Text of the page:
Permitting Your Greenhouse

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In the event that your area requires a building permit, don’t let the application process stand between you and building your free-standing geodesic greenhouse. After 40-years in business, Pacific Domes has everything you need to support you through the building process and ensure your plans meet the strictest engineering standards and your local building codes. We’ve set a precedent by helping customers, just like you, get their greenhouse plans approved.

You might be surprised to learn that free-standing geodesic domes are considered temporary structures and many building departments may not even require permits. This is, especially true, when it comes to backyard greenhouse sizes in rural neighborhoods. Here’s why…

  • Greenhouse domes don’t require a foundation.
  • And, they are considered unoccupied agricultural structures.

greenhouse dome, greenhouse, round greenhouse

Erring on the side of caution

Although, you may not agree with the concept of getting a building permit, it’s best not to start your greenhouse without prior inquiry. In general, you’ll find that zoning and building departments are very helpful.

In recent years, there has been a near universal adoption of some version of the International Building Code (IBC). Although, governing codes haven’t actually changed much, enforcement and issues that building officials may want to address has increased.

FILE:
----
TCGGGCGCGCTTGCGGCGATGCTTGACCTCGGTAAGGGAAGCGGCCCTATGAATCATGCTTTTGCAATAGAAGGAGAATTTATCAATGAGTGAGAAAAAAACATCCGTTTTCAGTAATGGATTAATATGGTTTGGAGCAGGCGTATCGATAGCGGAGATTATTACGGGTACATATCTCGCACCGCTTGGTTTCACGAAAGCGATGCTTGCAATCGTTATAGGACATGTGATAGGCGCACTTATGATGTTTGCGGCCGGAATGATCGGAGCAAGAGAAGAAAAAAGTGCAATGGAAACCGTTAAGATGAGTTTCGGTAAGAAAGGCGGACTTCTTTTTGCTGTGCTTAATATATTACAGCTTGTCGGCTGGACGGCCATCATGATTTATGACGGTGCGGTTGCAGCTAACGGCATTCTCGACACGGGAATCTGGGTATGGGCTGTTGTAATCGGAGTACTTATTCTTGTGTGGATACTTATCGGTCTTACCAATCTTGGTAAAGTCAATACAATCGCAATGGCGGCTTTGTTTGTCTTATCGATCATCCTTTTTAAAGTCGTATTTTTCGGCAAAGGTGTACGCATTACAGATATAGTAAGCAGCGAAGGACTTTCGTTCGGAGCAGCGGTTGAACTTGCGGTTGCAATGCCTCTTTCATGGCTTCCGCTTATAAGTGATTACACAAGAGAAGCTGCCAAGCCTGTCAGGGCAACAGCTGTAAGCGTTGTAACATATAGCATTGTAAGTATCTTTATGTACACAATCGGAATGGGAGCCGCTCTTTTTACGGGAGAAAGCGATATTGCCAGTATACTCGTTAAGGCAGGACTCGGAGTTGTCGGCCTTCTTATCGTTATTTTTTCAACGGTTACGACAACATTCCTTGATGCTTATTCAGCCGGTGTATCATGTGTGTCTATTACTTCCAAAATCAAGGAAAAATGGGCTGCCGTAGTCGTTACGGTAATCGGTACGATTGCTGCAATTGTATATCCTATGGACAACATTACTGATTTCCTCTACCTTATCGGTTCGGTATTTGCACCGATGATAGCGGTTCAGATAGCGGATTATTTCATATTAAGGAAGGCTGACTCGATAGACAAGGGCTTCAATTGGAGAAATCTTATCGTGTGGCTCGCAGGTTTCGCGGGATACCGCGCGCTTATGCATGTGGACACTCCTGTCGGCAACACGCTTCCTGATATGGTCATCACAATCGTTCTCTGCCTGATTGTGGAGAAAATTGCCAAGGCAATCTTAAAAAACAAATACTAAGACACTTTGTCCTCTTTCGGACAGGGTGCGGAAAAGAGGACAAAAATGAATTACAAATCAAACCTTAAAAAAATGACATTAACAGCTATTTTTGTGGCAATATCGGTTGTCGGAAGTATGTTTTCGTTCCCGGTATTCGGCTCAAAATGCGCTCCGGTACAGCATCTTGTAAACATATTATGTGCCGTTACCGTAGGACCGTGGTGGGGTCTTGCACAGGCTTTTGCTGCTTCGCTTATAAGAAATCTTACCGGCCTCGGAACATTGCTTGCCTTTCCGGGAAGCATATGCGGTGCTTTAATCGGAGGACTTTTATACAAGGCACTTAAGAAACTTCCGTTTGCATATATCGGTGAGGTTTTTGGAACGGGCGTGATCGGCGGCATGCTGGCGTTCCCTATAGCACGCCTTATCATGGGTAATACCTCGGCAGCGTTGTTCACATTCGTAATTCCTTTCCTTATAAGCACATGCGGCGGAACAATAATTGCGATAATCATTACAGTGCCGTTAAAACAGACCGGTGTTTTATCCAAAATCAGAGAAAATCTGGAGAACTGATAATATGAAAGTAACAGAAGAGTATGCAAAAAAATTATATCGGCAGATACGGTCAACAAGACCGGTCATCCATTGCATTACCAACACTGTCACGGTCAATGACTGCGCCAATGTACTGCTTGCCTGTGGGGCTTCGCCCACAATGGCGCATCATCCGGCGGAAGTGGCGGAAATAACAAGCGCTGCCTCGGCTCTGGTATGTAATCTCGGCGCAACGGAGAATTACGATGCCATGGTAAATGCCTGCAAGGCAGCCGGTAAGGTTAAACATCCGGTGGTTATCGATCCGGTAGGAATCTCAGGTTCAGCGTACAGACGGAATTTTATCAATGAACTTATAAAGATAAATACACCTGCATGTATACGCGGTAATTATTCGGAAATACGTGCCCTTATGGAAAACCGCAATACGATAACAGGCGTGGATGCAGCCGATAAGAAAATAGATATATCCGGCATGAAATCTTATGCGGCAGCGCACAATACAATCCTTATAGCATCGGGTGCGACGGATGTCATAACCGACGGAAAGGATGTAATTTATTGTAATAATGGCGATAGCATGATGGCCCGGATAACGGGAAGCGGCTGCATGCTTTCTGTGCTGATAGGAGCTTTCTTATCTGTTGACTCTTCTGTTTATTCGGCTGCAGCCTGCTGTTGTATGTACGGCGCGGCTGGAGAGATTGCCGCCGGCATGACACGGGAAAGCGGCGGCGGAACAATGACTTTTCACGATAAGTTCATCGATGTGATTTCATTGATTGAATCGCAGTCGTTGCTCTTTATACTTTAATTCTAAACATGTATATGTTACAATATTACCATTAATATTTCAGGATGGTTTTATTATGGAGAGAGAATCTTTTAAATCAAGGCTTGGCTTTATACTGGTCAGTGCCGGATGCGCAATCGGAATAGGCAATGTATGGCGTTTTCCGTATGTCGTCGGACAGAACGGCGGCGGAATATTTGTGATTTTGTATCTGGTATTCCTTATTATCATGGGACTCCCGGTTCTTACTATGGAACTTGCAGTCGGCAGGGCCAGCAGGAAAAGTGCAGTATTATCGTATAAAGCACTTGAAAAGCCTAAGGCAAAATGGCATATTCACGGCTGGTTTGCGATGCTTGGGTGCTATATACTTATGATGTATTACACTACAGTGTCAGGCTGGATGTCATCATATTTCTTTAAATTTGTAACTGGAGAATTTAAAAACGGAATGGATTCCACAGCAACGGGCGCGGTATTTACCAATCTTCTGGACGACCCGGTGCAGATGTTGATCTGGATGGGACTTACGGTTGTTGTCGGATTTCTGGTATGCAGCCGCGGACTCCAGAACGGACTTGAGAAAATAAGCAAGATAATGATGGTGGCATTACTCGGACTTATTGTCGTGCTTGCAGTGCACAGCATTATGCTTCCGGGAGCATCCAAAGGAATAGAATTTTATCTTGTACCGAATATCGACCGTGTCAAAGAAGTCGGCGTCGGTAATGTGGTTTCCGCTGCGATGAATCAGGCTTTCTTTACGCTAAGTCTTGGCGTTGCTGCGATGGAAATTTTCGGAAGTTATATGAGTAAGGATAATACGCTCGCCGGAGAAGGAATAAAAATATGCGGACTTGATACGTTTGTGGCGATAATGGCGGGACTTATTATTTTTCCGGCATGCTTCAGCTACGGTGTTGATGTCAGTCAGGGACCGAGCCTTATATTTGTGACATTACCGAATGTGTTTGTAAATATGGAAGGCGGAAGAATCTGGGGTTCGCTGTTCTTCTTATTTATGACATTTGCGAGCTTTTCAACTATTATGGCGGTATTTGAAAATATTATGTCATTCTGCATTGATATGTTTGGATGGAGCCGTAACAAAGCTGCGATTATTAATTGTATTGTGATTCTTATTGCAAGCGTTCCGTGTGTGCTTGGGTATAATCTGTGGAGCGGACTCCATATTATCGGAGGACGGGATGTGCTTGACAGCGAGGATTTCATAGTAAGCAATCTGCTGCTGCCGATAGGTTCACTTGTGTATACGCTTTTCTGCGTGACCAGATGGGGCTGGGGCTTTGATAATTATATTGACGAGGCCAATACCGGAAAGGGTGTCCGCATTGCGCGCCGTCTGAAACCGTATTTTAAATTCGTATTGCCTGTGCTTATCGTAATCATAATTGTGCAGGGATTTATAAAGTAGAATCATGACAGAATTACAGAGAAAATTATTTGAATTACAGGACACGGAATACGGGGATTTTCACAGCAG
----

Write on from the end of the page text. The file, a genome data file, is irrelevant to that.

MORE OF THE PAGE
In many urban areas, if it’s 200 sq. ft. or larger, you will need a permit and inspections. Anything that requires a permit is also taxed.

Zoning, Building Codes and Permits

Step 1:  Zoning laws vary widely. Talking to your zoning department before you build a greenhouse is a necessary first step. Also, you may not need a building permit, once you complete a zoning permit.

Step 2:  Once you’re satisfied that your proposed greenhouse meets with any zoning restrictions, you will have to investigate county building codes with your building department. Building codes look at the structural integrity and the physical appearance of a building.

Several factors determine a planning permit for a greenhouse. It normally depends on:

  • your local building codes
  • your greenhouse design (whether it’s on a permanent foundation),
  • location (how close it is to property lines)
  • size – in general, larger greenhouses increase the likelihood that you will need a permit
  • and , there may be restrictions on the number of buildings you can have on your property (not including your house); such as, permanent sheds, chicken coops or animal shelters.
greenhouse dome, greenhouse
A bountiful harvest on the Sunshine Coast in Canada.

Green-building

Next Step:  Green-Building is sustainable building. When it comes to being resource efficient while exerting a light footprint, a geodesic dome greenhouse is considered to be environmentally responsible and good stewardship of earth’s resources. It’s advantageous to make your county zoning and building departments aware that you are building an eco-friendly structure with up to 50% energy savings – and,  that Greenhouse domes are rated for high winds and heavy snow-loads!

Due to the fact that they spend most of their time dealing with residential, industrial and commercial buildings, many zoning and building departments have a limited understanding of greenhouse construction and environmental control systems  That said, it’s up to you to educate frequently overworked officials by presenting professional looking site plans that will help them interpret code on your behalf.

Peace of Mind

Once you’ve purchased one of our greenhouse domes, our professional in-house team is happy to provide you with what you might need to satisfy any building permits:

  • geodesic-engineered blueprints (CAD drawings)
  • custom 3-D renderings
  • load-bearing and technical data for frames, covers, etc.
  • fire certificates
  • anchoring instructions and construction expertise, etc.